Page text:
There is a tradition amongst members of the tabletop wargame community to start new armies with the new year, and here at Games@PI, our staff took it upon themselves to keep with that tradition.
Helped along by our New Year, New Army discounts, our staff and regulars began to work on armies for Warhammer Age of Sigmar. Warlords rallying troops to their banner and outfitting them in regimental colours.
Today’s article will feature two of these armies, both made by members of our staff.
Shane – Skaventide
There’s something charming about a chittering massed horde of verminous rat-men, toting unstable weaponry powered by glowing green rocks. A disgusting sort of charm which makes you want to hoist out a massive box of rats and squeal “Kill-kill the man-things!”.
I’ve always wanted to start a Skaven force, perhaps it was the hilarious portrayal of them in Warhammer Fantasy Roleplay where you could play a full Skaven party (which would most likely end in everyone stabbing their friends in the back), or the oddly cute swarms of them in the Vermintide video game. Either way, these swarms of murderous rat have become my first force for Age of Sigmar and my new army for the year.
Behold the Skaven of the Ruinhearth Swarm. An alliance of minor clans that have claimed a stretch of the sun-scorched plains of Aqshy, scavenging for valuables amongst the ruined battlefields to fuel their engines of war. Though only dregs picking through the corpses of forces far greater than their own, the Ruinhearth Swarm have great aspirations. Aspirations of earning the blessing of the Great Horned Rat and taking all that is rightfully theirs.
The force is based around a number of older models, I started with a Spire of Dawn box set for the 20 Clanrats, using Spiteclaw from Warhammer Underworlds as my Clawlord. With a box of Plague Monks and ten Skryre Acolytes thrown in, this force of 61 models adds up to only 500 points.
Painting the Skaven seemed a daunting prospect. Most of my previous armies were small in size with my largest force, the Adeptus Mechanicus of Mars, being focussed on large elite models rather than massed infantry. Contrast paints were the answer, allowing me to paint batches of 10 or more models at a time.
While red is a consistent colour present across all the units in my force, they don’t bear a consistent colour scheme. Instead, I opted to mix things up, with greens, yellows, and brown cloth colours being present across my mass of Clanrats to represent their ragtag origins.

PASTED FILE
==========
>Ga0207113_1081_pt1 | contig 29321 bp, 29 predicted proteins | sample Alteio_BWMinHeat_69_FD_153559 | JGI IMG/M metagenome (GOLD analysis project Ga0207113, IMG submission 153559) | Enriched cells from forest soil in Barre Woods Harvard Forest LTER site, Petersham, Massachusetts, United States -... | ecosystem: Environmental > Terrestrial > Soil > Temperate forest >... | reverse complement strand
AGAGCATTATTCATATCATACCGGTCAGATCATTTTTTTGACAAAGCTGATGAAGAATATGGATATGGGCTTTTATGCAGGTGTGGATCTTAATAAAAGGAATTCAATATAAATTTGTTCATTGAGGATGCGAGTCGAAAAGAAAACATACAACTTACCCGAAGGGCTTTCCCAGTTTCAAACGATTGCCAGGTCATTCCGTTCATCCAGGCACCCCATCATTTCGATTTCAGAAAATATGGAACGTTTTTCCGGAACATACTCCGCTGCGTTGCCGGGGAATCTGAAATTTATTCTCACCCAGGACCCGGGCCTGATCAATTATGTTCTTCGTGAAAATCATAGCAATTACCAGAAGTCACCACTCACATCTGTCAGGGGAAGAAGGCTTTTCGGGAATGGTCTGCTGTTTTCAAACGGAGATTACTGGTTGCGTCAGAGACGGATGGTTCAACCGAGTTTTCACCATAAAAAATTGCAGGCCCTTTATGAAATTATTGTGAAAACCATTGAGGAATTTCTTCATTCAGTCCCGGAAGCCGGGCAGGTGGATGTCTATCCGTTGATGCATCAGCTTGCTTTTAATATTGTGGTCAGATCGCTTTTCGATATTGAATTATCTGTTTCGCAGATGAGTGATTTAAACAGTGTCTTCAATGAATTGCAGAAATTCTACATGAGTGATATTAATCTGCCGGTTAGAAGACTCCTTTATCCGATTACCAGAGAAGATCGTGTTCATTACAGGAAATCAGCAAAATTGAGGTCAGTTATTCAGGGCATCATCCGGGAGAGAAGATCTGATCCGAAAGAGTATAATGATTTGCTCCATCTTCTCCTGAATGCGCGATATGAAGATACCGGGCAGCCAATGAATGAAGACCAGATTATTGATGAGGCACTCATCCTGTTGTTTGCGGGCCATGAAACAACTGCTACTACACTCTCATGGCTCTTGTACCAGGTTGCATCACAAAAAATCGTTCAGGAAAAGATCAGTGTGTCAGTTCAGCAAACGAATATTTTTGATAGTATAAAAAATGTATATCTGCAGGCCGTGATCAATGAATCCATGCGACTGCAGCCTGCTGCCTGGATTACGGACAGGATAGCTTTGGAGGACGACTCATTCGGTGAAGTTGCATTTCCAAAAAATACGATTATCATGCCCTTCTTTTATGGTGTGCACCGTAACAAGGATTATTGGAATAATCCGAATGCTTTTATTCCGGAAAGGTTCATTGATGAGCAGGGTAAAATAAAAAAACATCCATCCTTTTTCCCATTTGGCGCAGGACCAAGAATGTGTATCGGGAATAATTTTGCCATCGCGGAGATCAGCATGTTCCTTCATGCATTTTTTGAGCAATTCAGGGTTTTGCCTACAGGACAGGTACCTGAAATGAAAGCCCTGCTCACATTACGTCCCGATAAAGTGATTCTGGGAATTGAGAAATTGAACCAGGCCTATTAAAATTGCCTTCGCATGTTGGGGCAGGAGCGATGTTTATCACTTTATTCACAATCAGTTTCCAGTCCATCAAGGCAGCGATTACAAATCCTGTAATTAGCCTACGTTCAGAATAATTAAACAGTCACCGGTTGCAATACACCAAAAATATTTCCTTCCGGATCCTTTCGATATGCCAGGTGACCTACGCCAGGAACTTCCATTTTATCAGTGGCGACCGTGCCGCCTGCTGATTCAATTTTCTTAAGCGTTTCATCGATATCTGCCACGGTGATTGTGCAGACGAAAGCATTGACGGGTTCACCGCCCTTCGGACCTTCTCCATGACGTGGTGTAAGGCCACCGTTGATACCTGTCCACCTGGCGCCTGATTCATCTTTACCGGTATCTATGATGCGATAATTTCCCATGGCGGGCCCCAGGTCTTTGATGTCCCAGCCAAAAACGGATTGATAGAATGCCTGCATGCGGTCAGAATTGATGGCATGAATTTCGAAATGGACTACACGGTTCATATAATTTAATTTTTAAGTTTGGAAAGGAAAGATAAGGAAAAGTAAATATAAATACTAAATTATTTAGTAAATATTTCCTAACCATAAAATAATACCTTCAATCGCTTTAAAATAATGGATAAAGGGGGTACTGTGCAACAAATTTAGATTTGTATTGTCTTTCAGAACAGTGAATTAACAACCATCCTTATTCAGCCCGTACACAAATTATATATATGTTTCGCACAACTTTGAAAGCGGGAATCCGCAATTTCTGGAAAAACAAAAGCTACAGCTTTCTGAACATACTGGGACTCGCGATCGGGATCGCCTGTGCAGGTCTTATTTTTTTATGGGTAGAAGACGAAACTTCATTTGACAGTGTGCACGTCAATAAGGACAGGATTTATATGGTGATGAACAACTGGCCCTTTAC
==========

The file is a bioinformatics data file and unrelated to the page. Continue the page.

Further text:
This infestation of rats will not stay small for long, I have a large backlog of models waiting to be added to the force. War-machines of Clan Skryre and the twisted experiments of Clan Moulder will arrive soon as reinforcements, heralded by the tolling of a great bell.
Kenneth – Stormcast Eternals
“GROUND MARINES! CHARGE!”
Memes aside, my staff took it upon themselves to let me know in uncertain terms that as the general manager of a game store, I don’t get in enough game time. Some wrangling and a few physical threats later, I ended up having a box of Liberators thrust into my hands and the rest was history.
So… What do you do with a box of Stormcast Eternal Liberators?
Well, I’ve always been a fluff person, so my approach to building an army was simple – “How do I tell a good story?” And thus were born the Ashen Cantors Stormhost.
Deep within Ulgu, Realm of Shadow, lies the Mistfell Depths and the ancient bastion of Shadewatch, a twisting bulwark of penumbral gloom and ancient secrets. Charged with the defence of this antediluvian fortress are the Stormcast Eternals of the Ashen Cantors, inheritors of an ancient undertaking of which even the Storm God himself will not speak.
In my mind’s eye, the Ashen Cantors sort of build themselves. They’re a dour lot, tasked with maintaining ancient wards, both Arcane and Divine in nature, so this calls for both Priests and Wizards.
My choice of warlord was easy. The easy solution would have been to reach for a Lord Arcanum, but the Lord Exorcist has his own charms, and the ‘Ghostbuster Pope’ look of the model (the negative space of the Lord Exorcist’s helmet is basically a mitre) tells a story of the Ashen Cantor’s constant run-ins with the restless dead.
After that, it was a matter of filling out the shield wall. Being a defensive garrison means we’re going deep on Liberators with Shields. A ten-man squad (which the Ashen Cantors call a Choir) from the basis of the force, allowing me to experiment with other fancy options, knowing I’ve got a rock-solid baseline unit which I can rely on to do their job.
Next came the second Battleline squad with a Chorus of Judicators. Multiple Choirs working together form a Harmony and a combination of resilient shield wall and archers look like the core of an up and coming force.
So much like eating your veggies, that’s the Battleline done. There’s plenty of options going forward, but those who know me know I’m never going to turn down artillery support. This, of course means Ballistae (plural). They’ll never know what hit them.
More armies are being rallied as well, some by our regulars and others by our part-timers. In future instalments of this series, we’ll be featuring more of these regiments and the battles they take part in, along with the growth of existing forces.
You can join in the fun as well, come down to the store and build your armies alongside us. The Warhammer Start Collecting kits are a great place to start and if you’re looking for one not on the shelf, you can place an order with us.